Built On Trust—Strong Relationships Support Agricultural Communications
When Janine (Stewart) Whipps was a student at Iowa State, her family’s farm faced a crisis when pseudorabies struck the purebred Duroc herd.
The family worked with Iowa State to successfully transfer embryos from their best Duroc sows and implant them in disease- free sows. The result: Elite genetic lines were saved and the herd rebuilt.
Whipps (’83 agricultural journalism) wrote a story about it. She pitched it to Successful Farming magazine, which bought the article and ran it.
“That was the first article I ever sold. It was a big deal. As a student, you have to do things like that to be different and stand out from the crowd,” she says. “That’s what I tell young people who have a passion for agriculture and for communications.”
Whipps has lived her advice. She’s one of the principals of Morgan&Myers, a company she’s been with 27 years, that provides integrated communications and strategic planning services for agricultural clients in animal health, seed, banking, commodity organizations and more. The company offices in Waterloo, where Whipps is based, and Waukesha, Wis.
As a student, Whipps was active in both journalism and agricultural groups, including working for swine industry legend Al Christian at the ISU Swine Teaching Farm. Her goal was to work for a national agricultural magazine. But she graduated as the Farm Crisis deepened and found slimmer opportunities.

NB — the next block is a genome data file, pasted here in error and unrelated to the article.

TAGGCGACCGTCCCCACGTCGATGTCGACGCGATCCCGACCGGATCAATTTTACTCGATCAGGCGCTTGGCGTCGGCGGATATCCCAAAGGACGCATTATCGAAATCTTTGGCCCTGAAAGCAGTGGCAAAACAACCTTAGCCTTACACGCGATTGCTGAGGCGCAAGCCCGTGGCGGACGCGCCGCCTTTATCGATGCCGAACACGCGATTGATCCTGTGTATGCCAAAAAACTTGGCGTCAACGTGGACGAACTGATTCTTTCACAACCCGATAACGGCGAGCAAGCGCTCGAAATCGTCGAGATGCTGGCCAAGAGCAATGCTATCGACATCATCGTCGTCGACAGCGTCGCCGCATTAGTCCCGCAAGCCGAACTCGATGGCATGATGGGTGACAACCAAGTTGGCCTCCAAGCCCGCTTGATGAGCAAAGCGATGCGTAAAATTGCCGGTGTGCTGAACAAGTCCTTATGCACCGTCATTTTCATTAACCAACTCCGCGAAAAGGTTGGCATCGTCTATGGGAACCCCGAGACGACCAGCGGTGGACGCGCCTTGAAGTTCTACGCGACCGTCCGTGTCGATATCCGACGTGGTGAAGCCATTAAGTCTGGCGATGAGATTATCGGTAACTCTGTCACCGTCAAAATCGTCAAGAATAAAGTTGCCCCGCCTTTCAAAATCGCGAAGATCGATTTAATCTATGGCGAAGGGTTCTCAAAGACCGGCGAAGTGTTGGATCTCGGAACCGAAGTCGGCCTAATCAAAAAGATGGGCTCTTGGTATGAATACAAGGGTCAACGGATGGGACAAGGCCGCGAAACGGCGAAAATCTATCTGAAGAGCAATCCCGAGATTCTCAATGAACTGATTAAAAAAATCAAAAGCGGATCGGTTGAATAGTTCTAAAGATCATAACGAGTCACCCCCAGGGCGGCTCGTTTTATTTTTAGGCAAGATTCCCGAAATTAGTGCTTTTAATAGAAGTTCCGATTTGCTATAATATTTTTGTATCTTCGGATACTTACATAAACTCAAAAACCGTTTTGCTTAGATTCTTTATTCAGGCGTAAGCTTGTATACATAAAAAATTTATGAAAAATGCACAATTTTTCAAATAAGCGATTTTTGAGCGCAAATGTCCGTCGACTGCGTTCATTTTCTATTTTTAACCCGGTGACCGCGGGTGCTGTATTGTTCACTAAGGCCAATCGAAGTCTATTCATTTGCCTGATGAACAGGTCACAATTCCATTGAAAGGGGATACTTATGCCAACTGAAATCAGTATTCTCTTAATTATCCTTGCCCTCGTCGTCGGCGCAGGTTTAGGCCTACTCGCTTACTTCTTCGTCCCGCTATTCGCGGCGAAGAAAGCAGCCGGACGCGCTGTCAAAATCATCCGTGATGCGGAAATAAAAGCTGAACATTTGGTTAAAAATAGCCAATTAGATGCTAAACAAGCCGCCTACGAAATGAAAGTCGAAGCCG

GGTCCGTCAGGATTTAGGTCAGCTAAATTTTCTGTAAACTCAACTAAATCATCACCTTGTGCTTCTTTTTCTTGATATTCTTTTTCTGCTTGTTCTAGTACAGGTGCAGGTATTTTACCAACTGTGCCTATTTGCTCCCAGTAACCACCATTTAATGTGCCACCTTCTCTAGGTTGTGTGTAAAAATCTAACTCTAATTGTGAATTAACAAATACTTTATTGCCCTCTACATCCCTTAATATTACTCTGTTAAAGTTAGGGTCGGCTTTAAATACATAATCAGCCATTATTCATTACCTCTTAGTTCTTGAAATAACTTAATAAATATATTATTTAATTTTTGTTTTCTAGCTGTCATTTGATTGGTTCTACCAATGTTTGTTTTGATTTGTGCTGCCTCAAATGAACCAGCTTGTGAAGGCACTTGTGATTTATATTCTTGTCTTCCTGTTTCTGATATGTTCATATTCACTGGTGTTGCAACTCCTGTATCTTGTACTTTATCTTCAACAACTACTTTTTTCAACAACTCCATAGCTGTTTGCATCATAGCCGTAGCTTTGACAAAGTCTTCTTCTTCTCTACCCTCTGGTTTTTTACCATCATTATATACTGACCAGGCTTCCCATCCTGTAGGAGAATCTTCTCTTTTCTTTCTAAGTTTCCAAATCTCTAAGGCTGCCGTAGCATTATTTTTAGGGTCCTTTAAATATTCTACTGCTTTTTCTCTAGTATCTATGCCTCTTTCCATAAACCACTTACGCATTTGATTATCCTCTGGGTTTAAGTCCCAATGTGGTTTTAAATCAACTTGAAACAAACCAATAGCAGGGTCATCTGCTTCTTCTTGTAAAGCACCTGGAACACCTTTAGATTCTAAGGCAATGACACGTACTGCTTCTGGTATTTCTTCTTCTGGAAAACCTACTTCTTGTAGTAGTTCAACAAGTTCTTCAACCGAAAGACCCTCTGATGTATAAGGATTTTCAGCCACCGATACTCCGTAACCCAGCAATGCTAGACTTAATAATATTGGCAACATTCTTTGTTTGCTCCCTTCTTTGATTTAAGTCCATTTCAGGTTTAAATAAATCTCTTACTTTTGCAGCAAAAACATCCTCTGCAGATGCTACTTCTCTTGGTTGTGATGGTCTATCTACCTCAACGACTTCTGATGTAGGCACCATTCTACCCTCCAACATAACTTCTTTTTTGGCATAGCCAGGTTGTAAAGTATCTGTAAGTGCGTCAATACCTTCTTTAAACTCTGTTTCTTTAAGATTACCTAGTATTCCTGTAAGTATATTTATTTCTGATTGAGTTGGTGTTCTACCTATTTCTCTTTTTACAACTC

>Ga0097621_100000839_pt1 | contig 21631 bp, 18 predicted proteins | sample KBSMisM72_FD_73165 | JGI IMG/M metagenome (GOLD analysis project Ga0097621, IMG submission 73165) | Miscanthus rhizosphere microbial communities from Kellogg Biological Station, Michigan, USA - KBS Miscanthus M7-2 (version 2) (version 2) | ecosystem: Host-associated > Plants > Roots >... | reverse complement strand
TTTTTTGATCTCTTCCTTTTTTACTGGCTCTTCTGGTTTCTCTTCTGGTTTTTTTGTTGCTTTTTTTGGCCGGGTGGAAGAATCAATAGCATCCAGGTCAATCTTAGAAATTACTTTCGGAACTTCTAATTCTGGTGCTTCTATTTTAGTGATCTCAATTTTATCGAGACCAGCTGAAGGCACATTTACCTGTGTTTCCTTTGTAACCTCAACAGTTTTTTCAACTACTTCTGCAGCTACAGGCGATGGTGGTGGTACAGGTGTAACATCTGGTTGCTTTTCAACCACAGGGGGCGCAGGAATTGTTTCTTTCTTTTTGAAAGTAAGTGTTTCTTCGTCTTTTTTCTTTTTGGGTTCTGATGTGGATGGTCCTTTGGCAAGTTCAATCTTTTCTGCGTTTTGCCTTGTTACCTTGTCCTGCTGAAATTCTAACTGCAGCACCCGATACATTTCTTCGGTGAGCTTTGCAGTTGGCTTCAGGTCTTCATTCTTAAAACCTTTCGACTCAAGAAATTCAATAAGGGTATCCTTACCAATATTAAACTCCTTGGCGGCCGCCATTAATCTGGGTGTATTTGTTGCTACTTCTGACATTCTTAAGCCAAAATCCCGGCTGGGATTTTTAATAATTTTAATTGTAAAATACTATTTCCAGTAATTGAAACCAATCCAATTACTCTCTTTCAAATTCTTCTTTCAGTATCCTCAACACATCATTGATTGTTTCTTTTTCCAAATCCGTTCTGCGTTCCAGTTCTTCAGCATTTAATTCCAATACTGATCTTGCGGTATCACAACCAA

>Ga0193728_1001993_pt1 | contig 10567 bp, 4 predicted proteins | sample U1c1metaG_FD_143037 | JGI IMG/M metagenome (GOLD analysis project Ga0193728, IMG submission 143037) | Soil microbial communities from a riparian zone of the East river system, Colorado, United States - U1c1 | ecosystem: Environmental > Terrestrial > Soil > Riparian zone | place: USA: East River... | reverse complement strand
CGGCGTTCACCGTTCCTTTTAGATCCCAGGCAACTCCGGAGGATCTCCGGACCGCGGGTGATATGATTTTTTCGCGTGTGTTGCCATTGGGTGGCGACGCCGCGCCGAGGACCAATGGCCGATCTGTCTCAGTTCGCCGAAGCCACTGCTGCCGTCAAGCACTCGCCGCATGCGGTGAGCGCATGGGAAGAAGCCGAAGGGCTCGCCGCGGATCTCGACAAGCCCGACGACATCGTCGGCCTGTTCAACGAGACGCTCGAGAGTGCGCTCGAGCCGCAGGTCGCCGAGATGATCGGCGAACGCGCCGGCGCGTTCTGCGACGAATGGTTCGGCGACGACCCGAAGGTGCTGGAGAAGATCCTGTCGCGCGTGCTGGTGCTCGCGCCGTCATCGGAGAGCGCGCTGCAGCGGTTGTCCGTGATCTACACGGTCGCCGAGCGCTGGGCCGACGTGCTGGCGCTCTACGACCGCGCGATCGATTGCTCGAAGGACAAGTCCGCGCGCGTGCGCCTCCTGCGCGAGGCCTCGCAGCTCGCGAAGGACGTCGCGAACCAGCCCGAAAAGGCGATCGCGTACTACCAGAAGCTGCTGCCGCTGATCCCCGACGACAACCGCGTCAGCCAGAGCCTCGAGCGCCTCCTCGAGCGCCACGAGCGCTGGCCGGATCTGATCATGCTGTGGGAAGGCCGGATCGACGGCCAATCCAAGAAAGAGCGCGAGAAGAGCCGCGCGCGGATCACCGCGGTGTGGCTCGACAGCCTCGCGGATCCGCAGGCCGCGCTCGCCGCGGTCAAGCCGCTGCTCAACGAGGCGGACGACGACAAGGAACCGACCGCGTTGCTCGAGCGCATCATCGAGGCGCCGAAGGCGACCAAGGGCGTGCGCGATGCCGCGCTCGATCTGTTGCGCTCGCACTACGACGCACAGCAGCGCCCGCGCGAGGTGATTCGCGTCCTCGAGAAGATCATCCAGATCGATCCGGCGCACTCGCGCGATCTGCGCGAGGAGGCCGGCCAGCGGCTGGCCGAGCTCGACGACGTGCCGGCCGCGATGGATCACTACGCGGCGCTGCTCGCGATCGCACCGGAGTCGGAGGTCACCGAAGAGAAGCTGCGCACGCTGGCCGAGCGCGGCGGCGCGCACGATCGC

So her first job was working for a Harvestore dealership in communications, advertising and client relations. “It was a great first job. You leave college thinking you know it all, then you realize you don’t. That’s good for everyone to learn,” she says.
Whipps went on to work for the Hampshire Swine Registry in Peoria and then an agency in Cedar Falls that worked on animal health and seed industry accounts. Morgan&Myers eventually bought the agency and Whipps stayed on.
“We’ve grown while staying very true to our agricultural and pasture-to-plate roots,” she says. “I’m pleased to have worked so long with so many who are making a difference in food and agriculture.”
One accomplishment she’ll never forget was leading the team that worked with Asgrow to introduce Roundup Ready soybeans.
“I’d take farmers to a field and watch them as the plants were sprayed. You’d just see them cringe,” she recalls. “Then we’d return two weeks later and see this beautiful field of soybeans. Seeing that new technology take off was a great experience.”
Whipps has seen major changes in communications tools (gleefully, she believes every student should experience a manual typewriter). But some things don’t change.
“The fundamentals remain the same. You need to know your audience, have insight into what’s important to them, know what information is relevant and understand who influences their decisions,” Whipps says. “These are the foundation for building consistent messages that are on track and resonate. Then you need to build relationships and gain trust by being as transparent as possible. At the end of the day, relationships matter and are what sets companies, products and people apart.”